Personal tools
log in | join | help
Sections

Architecture » Preserving New England Houses

by LiveModern Webmaster last modified Feb 13, 2012 01:02 AM
Editorial Rating: 1 2 3 4 5
Average Rating: 1 2 3 4 5 ( 0 votes)
by Jaime Gillin last modified Feb 12, 2012

by Jaime Gillin In the past few decades, overdevelopment throughout New England has erased some of the region's most inspired Modernist homes. Towns like New Canaan, Connecticut, and Lincoln, Massachusetts, are architectural hotbeds thanks to the Harvard Five, a group of Harvard graduate architecture students and professors that settled there in the 1940's. But more recently, homes by Modern titans like Marcel Breuer and Walter Gropius are being razed for subdivisions and McMansions. Enter Historic New England, the oldest, largest, and most comprehensive regional heritage organization in the nation. It was founded in 1910 to preserve and present the cultural and architectural heritage of New England. They recently started a Stewardship Program so owners of significant historic houses (from any time period, from the 17th century to 1960s) can protect their property through preservation easements. There are currently 81 properties protected, three of them dating from the modern movement, including the Marcel Breuer-designed Robeck House in New Canaan. Easements obtained through Historic New England’s Stewardship Program can prevent insensitive alterations, neglect, or demolition of these houses perpetually, even if they transfer ownership. Curious to hear more about the program, I contacted Jess Phelps, Team Leader for Historic Preservation at Historic New England. Here's what he had to say.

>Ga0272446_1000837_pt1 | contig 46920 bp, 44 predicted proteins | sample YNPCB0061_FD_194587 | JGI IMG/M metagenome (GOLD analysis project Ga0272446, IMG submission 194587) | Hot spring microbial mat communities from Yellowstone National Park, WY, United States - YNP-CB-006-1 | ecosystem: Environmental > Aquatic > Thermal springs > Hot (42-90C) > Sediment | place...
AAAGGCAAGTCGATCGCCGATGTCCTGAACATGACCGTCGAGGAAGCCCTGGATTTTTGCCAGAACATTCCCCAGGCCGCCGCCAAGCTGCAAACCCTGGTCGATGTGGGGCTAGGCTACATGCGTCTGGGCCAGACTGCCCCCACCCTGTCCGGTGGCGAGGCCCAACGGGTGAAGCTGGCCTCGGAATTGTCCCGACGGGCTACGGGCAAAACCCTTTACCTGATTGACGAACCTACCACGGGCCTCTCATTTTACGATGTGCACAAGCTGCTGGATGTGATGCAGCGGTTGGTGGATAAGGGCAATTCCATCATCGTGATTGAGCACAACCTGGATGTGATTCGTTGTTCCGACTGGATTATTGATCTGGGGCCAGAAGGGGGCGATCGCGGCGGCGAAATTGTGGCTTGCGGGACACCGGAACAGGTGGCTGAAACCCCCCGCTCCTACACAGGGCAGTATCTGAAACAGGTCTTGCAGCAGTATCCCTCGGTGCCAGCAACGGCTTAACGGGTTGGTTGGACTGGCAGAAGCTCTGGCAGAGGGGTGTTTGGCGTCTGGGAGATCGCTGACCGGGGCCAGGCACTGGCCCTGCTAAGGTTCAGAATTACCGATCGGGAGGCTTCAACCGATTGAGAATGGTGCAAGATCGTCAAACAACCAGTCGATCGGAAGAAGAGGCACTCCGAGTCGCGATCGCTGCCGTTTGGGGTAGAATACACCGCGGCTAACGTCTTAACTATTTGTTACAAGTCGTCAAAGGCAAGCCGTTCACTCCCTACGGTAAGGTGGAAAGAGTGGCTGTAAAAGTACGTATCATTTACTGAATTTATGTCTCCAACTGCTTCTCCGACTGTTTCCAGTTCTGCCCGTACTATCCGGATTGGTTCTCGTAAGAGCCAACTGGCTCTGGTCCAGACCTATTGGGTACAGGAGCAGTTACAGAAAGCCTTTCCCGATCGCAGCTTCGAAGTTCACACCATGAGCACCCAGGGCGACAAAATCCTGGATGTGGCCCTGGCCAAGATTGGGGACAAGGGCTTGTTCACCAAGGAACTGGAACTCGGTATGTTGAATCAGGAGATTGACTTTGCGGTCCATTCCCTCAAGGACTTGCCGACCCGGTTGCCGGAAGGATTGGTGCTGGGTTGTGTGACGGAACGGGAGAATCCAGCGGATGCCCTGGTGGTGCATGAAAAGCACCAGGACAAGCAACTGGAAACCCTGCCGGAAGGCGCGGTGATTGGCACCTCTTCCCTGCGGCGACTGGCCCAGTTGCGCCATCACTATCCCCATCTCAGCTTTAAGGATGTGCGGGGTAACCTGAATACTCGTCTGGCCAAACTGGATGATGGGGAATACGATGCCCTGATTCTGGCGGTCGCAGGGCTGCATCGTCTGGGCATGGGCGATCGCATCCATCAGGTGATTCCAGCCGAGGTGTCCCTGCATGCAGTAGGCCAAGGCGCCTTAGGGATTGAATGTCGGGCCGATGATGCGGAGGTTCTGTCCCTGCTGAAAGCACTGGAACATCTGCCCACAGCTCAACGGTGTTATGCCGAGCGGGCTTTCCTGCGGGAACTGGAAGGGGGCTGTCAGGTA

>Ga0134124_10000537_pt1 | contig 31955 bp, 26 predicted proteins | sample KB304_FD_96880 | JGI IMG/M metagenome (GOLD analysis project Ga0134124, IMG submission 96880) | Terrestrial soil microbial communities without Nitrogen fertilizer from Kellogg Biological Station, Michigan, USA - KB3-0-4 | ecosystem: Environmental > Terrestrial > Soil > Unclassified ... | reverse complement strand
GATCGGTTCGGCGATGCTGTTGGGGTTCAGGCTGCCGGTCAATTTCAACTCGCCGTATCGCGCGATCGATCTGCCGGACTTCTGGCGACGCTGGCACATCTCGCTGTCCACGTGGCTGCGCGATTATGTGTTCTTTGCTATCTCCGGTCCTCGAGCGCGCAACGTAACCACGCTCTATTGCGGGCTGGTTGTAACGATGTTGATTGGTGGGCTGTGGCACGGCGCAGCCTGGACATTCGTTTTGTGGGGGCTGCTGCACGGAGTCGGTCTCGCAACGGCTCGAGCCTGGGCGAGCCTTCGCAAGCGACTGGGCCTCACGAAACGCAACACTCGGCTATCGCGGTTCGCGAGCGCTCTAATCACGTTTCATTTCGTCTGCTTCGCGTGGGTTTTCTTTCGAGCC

ne_rect

by Jaime Gillin

In the past few decades, overdevelopment throughout New England has erased some of the region's most inspired Modernist homes. Towns like New Canaan, Connecticut, and Lincoln, Massachusetts, are architectural hotbeds thanks to the Harvard Five, a group of Harvard graduate architecture students and professors that settled there in the 1940's. But more recently, homes by Modern titans like Marcel Breuer and Walter Gropius are being razed for subdivisions and McMansions. Enter Historic New England, the oldest, largest, and most comprehensive regional heritage organization in the nation. It was founded in 1910 to preserve and present the cultural and architectural heritage of New England. They recently started a Stewardship Program so owners of significant historic houses (from any time period, from the 17th century to 1960s) can protect their property through preservation easements. There are currently 81 properties protected, three of them dating from the modern movement, including the Marcel Breuer-designed Robeck House in New Canaan. Easements obtained through Historic New England’s Stewardship Program can prevent insensitive alterations, neglect, or demolition of these houses perpetually, even if they transfer ownership. Curious to hear more about the program, I contacted Jess Phelps, Team Leader for Historic Preservation at Historic New England. Here's what he had to say.



 

 

 
 
 

Website migration, maintenance and customization provided by Grafware.